There’s been no shortage of tributes and farewells to Ingmar Bergman in the two years since his death. Considering the parallels between his tumultuous personal life (five wives, nine children) and the troubled personae of his characters, and since his cinematic legacy seems to have taken a backseat in recent months to the uncertain future of his earthly possessions, the Swedish filmmaker has always held a fascination for gossip hounds as well as film historians, resulting in much tawdry speculation. So Diane Solway’s measured new feature in W magazine on Bergman, specifically his forty years on the island of Fårö and his final days there, is most welcome. Concerned with details large (Bergman’s relationships with his many wives and lovers; his devotion to movies; his adoration of the austere island) and small (he was a fan of the Muppets . . . and Sex and the City), Solway’s piece is a fitting, fond farewell. And as a bonus, there are eleven exclusive snapshots taken by Stephen Shore at and around Bergman’s isolated Fårö home before the house was auctioned off—the first such photos Bergman’s family has allowed for publication.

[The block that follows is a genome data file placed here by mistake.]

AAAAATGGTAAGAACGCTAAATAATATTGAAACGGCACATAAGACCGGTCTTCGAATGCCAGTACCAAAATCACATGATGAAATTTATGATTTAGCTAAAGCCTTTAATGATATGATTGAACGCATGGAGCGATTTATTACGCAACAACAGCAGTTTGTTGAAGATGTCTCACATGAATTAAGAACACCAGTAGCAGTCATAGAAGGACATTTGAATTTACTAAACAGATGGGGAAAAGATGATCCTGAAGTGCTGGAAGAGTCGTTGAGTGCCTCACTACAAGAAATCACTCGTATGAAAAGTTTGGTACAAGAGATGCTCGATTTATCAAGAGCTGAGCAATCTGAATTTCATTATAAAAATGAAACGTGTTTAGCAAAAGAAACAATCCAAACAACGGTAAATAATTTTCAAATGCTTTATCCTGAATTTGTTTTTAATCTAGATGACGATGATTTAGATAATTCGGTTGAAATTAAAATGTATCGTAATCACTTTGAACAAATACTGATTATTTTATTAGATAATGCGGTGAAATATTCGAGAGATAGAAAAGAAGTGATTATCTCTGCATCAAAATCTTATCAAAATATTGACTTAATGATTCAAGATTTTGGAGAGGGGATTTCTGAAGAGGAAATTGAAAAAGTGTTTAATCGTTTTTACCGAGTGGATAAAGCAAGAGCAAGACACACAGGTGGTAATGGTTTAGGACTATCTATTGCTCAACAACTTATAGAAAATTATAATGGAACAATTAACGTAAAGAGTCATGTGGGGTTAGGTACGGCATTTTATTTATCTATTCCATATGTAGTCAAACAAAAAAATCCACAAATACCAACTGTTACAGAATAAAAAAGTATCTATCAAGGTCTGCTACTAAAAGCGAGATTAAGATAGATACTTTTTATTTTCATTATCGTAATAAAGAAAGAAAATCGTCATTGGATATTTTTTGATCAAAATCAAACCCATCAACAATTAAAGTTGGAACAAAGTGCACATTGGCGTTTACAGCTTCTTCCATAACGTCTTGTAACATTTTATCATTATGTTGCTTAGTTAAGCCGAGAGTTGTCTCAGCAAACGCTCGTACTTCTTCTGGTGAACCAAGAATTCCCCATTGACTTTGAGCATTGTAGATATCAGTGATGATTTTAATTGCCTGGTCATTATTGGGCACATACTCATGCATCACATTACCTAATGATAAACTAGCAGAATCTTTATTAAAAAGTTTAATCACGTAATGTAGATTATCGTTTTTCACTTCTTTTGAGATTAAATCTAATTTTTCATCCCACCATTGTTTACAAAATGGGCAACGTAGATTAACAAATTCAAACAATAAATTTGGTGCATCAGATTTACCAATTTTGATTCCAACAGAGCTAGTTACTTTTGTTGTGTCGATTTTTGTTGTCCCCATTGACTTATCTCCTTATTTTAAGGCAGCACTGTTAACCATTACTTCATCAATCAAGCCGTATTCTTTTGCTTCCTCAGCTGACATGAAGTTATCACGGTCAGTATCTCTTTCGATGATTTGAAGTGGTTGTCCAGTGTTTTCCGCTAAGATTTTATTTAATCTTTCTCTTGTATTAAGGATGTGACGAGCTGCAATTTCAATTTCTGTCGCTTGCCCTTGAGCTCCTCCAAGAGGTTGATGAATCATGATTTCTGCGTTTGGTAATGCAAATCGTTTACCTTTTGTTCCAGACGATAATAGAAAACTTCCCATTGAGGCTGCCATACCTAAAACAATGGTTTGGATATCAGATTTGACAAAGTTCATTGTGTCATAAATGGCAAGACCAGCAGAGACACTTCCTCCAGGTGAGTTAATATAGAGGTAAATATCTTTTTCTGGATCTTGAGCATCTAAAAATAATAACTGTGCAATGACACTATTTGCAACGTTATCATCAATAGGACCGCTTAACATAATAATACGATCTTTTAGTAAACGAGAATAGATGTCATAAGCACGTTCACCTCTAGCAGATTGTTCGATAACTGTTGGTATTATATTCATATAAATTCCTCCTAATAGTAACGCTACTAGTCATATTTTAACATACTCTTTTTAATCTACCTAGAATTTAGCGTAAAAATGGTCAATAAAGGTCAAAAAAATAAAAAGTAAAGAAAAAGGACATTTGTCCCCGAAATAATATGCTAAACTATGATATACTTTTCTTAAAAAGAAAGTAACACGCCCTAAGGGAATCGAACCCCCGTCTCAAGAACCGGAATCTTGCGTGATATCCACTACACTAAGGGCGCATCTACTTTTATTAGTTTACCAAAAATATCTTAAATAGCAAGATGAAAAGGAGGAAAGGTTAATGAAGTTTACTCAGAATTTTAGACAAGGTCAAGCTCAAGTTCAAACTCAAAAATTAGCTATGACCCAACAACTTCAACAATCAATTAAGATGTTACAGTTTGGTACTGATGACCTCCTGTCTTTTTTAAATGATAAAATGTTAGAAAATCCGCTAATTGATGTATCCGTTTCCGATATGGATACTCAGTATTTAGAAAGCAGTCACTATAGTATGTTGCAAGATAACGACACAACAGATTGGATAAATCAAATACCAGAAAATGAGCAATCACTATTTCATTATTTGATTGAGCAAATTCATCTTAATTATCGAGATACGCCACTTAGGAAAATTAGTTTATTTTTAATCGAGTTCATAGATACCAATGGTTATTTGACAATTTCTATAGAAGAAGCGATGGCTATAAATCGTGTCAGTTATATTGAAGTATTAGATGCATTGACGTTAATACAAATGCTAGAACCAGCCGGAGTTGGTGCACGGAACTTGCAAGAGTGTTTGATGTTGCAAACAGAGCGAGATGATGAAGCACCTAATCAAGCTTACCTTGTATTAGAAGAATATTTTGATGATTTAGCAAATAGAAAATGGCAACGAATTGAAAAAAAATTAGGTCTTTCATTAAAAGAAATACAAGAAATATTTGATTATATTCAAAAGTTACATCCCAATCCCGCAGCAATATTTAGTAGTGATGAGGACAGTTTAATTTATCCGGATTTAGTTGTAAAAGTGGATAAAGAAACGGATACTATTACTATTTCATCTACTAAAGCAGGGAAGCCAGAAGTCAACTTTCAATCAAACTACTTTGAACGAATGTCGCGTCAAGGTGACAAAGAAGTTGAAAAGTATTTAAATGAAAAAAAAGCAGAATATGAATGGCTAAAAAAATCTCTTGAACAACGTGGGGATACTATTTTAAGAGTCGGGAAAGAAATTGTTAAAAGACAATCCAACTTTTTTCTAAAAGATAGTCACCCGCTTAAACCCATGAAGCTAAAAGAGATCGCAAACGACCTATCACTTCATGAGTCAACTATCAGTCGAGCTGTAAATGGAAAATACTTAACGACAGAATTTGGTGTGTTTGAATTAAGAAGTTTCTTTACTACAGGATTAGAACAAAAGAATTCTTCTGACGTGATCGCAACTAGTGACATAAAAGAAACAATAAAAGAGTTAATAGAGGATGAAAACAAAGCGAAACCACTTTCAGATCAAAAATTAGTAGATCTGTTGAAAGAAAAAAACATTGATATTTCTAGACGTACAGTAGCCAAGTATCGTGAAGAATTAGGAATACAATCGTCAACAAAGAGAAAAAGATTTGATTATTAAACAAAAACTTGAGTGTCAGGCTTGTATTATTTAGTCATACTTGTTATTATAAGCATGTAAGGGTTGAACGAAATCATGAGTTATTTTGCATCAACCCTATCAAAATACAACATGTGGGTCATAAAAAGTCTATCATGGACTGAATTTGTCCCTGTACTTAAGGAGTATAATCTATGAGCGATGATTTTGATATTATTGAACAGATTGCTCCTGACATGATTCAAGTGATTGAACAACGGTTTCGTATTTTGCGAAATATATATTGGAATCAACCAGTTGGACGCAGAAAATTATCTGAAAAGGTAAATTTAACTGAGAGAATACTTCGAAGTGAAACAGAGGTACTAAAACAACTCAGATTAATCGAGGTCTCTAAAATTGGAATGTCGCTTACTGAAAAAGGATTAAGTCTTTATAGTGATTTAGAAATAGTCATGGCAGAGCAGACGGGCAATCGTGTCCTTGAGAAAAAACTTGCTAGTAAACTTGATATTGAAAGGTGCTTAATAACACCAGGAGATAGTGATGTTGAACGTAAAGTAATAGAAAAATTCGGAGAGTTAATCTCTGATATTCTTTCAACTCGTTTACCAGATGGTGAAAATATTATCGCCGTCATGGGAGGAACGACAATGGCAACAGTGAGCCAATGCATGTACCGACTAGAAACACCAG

A Sound for Love and Loss: Bo Harwood on A Woman Under the Influence
With just piano and guitar, longtime Cassavetes collaborator Bo Harwood created a score that highlights the melancholy in the director’s acclaimed domestic drama.